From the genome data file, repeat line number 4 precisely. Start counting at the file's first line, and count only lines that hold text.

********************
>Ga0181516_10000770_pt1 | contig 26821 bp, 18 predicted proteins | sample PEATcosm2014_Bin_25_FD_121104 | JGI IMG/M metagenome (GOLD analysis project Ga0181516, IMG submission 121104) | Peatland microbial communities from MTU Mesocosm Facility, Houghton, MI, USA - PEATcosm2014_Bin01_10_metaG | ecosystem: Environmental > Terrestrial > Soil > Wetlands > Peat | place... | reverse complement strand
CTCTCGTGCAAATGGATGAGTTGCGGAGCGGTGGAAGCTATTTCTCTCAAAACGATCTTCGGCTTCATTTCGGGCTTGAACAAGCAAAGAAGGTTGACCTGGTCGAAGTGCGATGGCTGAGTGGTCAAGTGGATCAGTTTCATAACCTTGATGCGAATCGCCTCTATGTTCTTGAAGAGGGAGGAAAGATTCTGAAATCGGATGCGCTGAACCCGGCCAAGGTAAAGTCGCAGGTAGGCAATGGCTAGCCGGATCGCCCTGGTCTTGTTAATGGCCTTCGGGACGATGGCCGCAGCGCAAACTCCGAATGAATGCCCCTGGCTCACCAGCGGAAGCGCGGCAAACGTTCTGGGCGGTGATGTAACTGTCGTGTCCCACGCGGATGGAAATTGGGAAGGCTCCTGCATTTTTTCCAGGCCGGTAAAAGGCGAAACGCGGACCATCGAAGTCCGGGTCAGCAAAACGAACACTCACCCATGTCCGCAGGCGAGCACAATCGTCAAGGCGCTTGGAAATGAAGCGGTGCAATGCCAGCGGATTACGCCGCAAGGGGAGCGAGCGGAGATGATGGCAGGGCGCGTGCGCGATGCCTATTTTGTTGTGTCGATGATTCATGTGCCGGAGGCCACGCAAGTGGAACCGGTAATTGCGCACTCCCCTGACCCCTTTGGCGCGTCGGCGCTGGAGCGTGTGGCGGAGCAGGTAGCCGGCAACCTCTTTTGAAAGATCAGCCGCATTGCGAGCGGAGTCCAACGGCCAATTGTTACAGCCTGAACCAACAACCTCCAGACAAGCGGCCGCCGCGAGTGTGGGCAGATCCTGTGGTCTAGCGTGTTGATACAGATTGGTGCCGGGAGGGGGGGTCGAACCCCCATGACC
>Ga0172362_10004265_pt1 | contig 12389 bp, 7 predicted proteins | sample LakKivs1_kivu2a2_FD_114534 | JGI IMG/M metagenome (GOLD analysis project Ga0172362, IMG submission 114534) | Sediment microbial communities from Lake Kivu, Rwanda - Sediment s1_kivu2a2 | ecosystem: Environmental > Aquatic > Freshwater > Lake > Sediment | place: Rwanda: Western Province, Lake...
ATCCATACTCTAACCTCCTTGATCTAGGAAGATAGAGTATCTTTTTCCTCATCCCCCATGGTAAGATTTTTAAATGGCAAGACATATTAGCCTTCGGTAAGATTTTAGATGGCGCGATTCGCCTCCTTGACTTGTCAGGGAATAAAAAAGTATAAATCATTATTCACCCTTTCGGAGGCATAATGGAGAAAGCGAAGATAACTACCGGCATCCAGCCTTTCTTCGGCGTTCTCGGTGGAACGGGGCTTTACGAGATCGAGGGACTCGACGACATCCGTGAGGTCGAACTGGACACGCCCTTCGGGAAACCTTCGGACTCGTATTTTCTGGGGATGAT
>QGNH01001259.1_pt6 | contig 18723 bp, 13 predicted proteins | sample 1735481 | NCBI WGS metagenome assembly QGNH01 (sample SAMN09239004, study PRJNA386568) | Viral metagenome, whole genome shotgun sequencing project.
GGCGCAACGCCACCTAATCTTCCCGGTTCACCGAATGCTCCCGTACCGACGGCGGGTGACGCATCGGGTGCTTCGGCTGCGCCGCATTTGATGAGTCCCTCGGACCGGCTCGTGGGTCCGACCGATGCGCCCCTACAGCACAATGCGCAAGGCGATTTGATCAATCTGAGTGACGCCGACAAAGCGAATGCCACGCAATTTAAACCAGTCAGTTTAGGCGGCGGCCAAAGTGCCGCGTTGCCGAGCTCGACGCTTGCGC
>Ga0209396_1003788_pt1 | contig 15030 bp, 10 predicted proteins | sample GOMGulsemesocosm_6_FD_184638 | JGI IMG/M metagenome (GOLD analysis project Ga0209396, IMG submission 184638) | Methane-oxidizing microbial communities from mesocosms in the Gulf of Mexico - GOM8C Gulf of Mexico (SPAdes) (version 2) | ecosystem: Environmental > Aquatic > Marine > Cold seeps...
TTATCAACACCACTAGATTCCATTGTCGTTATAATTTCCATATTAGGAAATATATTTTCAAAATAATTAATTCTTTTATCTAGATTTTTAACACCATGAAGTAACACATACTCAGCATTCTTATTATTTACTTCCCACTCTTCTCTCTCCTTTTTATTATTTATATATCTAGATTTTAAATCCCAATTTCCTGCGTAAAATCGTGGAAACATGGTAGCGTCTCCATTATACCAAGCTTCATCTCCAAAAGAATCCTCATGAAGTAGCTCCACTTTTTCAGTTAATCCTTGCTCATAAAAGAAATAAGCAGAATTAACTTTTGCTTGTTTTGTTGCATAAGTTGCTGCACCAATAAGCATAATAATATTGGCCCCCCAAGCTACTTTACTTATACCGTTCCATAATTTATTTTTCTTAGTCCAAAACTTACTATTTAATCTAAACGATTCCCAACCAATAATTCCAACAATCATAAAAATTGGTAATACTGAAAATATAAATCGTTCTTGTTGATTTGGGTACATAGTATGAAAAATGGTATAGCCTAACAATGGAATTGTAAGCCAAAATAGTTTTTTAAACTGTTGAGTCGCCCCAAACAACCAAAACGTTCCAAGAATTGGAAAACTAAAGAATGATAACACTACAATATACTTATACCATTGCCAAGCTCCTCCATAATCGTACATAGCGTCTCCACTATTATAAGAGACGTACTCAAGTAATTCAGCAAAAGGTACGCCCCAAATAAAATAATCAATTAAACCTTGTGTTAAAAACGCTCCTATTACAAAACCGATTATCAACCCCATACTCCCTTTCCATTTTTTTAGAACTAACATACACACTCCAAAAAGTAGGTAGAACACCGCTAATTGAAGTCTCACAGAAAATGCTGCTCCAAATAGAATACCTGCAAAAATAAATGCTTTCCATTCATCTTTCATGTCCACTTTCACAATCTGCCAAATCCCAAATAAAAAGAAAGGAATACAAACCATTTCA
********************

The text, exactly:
ATCCATACTCTAACCTCCTTGATCTAGGAAGATAGAGTATCTTTTTCCTCATCCCCCATGGTAAGATTTTTAAATGGCAAGACATATTAGCCTTCGGTAAGATTTTAGATGGCGCGATTCGCCTCCTTGACTTGTCAGGGAATAAAAAAGTATAAATCATTATTCACCCTTTCGGAGGCATAATGGAGAAAGCGAAGATAACTACCGGCATCCAGCCTTTCTTCGGCGTTCTCGGTGGAACGGGGCTTTACGAGATCGAGGGACTCGACGACATCCGTGAGGTCGAACTGGACACGCCCTTCGGGAAACCTTCGGACTCGTATTTTCTGGGGATGAT